|CSC-DC007968||Panoply™ Human KCNJ2 Knockdown Stable Cell Line||Inquriy|
|CSC-RI0024||Human KCNJ2 Stable Cell Line-HEK293||Inquriy|
|CSC-RI0066||Human CACNA1C/NEUROD1/CACNA2D1/KCNJ2 Stable Cell Line-HEK293||Inquriy|
|CSC-RI0070||Human CACNA1D/CACNB3/CACNA2D1 + KCNJ2(tetracycline-inducible) Stable Cell Line-HEK293||Inquriy|
|CSC-RI0072||Human CACNA1A/AP4B1/CACNA2D1/KCNJ2 Stable Cell Line-HEK293||Inquriy|
|CSC-RI0074||Human CACNA1B/BHLHE22/CACNA2D1/KCNJ2 Stable Cell Line-HEK293||Inquriy|
|CSC-RI0080||Human CACNA1H/CACNB2/CACNA2D1/KCNJ2 Stable Cell Line-HEK293||Inquriy|
|CSC-RI0115||Human KCNJ2 Stable Cell Line-HEK293||Inquriy|
|CSC-RI0116||Human KCNJ2 Stable Cell Line-CHO||Inquriy|
|CSC-SC007968||Panoply™ Human KCNJ2 Over-expressing Stable Cell Line||Inquriy|
|CDCB167340||Chicken KCNJ2 ORF Clone (NM_205370)||Inquriy|
|CDCB180461||Rabbit KCNJ2 ORF clone (NM_001082198.1)||Inquriy|
|CDCR245297||Mouse Kcnj2 ORF Clone(NM_008425.4)||Inquriy|
|CDCR337937||Human KCNJ2 ORF Clone(NM_000891.2)||Inquriy|
|CDCR378397||Rat Kcnj2 ORF Clone(NM_017296.1)||Inquriy|
|CDFH009651||Human KCNJ2 cDNA Clone(NM_000891.2)||Inquriy|
|CDFR011343||Rat Kcnj2 cDNA Clone(NM_017296.1)||Inquriy|
|MiUTR1H-05137||KCNJ2 miRNA 3'UTR clone||Inquriy|
|MiUTR1R-02822||KCNJ2 miRNA 3'UTR clone||Inquriy|
|SHH323275||shRNA set against Human KCNJ2 (NM_000891.2)||Inquriy|
|SHH323279||shRNA set against Mouse KCNJ2 (NM_008425.4)||Inquriy|
|SHH323283||shRNA set against Rat KCNJ2 (NM_017296.1)||Inquriy|
|SHL189804||shRNA set against Human KCNJ2(NM_000891.2)||Inquriy|
|SHL189876||shRNA set against Rat Kcnj2(NM_017296.1)||Inquriy|
|SHW005865||shRNA set against Chicken KCNJ2 (NM_205370)||Inquriy|
KCNJ2, encodes Kir2.1, is a member of the classical inwardly rectifying potassium channel family (Kir2 subfamily). It is a 427 amino acid, double-channel transmembrane protein, located at both ends in the cytoplasm. It conducts a strong inward rectifier K+ current in a wide range of tissues and cell types, including neurons, skeletal muscle, cardiac myocytes, immune system, hippocampus, caudate, putamen and carcinoma cells. The KCNJ2 gene was first cloned by Kubo from a macrophage cell line. Similar to the other members of the Kir family, KCNJ2 is tetrameric, containing two transmembrane helix domains (M1 and M2), an ion-selective P-loop between M1 and M2, and cytoplasmic N-and C-terminal domains. Functionally, KCNJ2 plays a key role in maintaining the resting membrane potential and regulating cellular excitability in cardiac myocytes, skeletal muscle and neurons. Changes in the expression levels of K+ channels induced by aberrant KCNJ2 expression have substantial effects on cellular processes such as cell death, proliferation, apoptosis and adhesion, which are linked to a variety of cardiac and neurological disorders.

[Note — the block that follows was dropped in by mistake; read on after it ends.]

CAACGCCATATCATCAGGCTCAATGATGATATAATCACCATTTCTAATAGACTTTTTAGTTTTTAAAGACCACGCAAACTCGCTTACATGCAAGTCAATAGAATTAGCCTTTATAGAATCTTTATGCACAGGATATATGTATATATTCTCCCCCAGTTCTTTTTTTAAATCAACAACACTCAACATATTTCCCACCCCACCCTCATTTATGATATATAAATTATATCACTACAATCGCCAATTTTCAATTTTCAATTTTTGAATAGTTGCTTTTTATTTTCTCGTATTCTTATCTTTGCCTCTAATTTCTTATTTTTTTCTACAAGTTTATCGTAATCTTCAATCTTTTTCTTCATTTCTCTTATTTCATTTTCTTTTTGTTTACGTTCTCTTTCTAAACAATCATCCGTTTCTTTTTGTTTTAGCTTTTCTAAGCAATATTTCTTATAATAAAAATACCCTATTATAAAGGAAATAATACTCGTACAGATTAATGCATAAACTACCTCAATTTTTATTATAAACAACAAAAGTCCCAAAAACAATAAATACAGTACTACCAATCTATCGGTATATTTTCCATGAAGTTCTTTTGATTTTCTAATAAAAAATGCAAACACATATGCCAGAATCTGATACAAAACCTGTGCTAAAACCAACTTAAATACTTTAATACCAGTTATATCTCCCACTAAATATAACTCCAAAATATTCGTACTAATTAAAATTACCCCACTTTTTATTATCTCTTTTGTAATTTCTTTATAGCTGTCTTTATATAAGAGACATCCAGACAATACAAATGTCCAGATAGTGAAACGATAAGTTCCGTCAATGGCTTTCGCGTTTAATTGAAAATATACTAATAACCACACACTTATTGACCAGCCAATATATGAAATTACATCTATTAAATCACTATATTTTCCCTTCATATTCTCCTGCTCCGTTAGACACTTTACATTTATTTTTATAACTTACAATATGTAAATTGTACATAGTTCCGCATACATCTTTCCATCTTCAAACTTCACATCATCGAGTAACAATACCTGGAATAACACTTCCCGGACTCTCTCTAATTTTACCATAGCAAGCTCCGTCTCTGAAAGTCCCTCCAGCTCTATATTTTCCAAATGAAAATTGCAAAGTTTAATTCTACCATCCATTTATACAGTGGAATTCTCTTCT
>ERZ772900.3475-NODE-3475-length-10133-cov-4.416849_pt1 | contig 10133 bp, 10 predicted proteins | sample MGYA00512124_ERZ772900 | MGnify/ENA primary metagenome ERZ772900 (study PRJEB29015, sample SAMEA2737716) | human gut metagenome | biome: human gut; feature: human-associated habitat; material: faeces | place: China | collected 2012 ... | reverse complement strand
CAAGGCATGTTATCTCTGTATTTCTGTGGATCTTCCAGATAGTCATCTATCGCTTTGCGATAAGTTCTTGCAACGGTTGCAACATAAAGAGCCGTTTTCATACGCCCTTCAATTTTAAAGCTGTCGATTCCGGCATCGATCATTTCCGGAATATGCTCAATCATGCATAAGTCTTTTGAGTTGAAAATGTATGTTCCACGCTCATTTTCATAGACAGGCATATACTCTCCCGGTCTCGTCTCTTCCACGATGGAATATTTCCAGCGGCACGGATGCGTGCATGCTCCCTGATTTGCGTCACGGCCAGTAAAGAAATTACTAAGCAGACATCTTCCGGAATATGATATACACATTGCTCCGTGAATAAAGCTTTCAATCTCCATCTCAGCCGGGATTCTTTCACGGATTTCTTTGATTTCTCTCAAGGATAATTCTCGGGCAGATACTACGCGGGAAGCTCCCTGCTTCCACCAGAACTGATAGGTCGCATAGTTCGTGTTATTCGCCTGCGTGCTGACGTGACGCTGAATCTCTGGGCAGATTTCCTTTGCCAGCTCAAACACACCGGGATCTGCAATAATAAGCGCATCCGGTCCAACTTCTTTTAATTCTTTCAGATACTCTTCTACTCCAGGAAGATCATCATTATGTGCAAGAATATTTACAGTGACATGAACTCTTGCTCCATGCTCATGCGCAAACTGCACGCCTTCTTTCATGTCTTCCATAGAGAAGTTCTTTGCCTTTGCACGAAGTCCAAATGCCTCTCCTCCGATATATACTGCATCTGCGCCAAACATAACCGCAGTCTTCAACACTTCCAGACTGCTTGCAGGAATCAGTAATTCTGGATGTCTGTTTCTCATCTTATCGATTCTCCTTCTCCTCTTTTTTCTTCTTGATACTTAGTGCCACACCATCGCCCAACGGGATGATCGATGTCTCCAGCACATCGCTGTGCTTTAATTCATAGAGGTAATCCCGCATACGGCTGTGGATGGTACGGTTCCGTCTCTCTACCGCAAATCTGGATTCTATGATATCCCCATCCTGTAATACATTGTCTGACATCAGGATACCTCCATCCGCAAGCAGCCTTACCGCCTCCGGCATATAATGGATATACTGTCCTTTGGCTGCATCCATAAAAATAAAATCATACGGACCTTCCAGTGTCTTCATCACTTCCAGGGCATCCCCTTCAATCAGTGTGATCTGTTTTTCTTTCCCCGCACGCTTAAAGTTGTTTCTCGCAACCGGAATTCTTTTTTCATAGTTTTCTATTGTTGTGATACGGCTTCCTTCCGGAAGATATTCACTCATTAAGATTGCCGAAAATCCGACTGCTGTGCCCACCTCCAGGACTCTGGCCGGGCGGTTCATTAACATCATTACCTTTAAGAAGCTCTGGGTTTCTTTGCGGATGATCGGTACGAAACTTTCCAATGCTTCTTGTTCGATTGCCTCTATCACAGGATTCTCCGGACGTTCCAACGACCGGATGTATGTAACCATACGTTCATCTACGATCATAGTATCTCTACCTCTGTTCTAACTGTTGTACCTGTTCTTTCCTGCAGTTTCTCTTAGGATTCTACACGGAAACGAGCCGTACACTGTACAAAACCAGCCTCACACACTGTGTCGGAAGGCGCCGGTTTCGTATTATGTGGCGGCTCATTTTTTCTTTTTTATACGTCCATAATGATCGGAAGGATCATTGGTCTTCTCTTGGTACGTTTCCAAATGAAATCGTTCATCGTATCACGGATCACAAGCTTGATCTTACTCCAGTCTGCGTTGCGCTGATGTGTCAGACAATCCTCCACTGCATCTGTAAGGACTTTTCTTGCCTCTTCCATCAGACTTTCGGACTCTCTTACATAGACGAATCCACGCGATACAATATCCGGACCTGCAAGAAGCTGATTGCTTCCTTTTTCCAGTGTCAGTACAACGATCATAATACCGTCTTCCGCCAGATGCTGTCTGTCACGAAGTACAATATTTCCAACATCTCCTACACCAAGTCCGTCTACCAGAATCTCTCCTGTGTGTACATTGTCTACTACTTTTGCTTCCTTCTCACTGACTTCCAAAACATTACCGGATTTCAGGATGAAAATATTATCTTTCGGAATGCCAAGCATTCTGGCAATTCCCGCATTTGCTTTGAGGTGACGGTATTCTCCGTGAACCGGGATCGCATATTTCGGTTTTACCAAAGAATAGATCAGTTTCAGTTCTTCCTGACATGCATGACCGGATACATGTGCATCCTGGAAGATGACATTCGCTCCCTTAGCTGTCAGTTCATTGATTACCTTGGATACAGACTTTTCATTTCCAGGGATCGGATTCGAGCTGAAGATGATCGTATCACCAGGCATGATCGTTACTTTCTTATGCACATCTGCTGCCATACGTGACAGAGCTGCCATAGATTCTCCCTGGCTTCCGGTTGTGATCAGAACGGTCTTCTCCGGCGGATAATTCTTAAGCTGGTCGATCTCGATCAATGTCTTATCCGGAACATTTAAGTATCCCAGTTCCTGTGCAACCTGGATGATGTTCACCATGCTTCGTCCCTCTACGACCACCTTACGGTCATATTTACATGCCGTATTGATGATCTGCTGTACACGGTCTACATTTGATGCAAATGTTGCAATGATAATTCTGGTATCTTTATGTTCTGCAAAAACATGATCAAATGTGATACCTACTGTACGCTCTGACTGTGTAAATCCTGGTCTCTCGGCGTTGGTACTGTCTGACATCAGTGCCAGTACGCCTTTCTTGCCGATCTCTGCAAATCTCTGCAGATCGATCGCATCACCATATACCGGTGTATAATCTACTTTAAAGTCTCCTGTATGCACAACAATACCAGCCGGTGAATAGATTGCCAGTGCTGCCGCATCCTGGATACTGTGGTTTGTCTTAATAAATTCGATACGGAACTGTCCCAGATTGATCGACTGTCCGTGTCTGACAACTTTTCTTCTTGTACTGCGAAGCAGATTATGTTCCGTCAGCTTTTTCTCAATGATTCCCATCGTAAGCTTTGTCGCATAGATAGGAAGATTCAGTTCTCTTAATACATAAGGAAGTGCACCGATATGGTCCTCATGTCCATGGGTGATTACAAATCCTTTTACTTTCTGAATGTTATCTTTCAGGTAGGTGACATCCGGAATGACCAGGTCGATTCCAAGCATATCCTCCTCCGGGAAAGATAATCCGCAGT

It is reported that KCNJ2 loss-of-function mutations result in four distinct arrhythmia syndromes, including Andersen-Tawil syndrome type 1 (ATS1, also denoted as long QT syndrome type 7 [LQT7]), short QT syndrome type 3(SQT), familial atrial fibrillation and CPVT3. ATS1 is a rare autosomal-dominant disorder. It is characterized by a phenotypic triad consisting of cardiac abnormalities (premature ventricular complexes, ventricular bigeminy, ventricular tachycardia and supraventricular, torsades de pointes, prominent electrocardiographic U waves and prolonged QT intervals) in addition to dysmorphic features and periodic paralysis.
In addition, gain-of-function KCNJ2 mutations cause atrial fibrillation (AF). Atrial fibrillation is the most common arrhythmia characterized by complex and irregular atrial electrical activity. One rare, genetic condition associated with increased risk of AF is the SQT, which is caused by mutations in genes involved in normal electrical function of the heart. SQT results in QT shortening and increased risk of sudden cardiac death.
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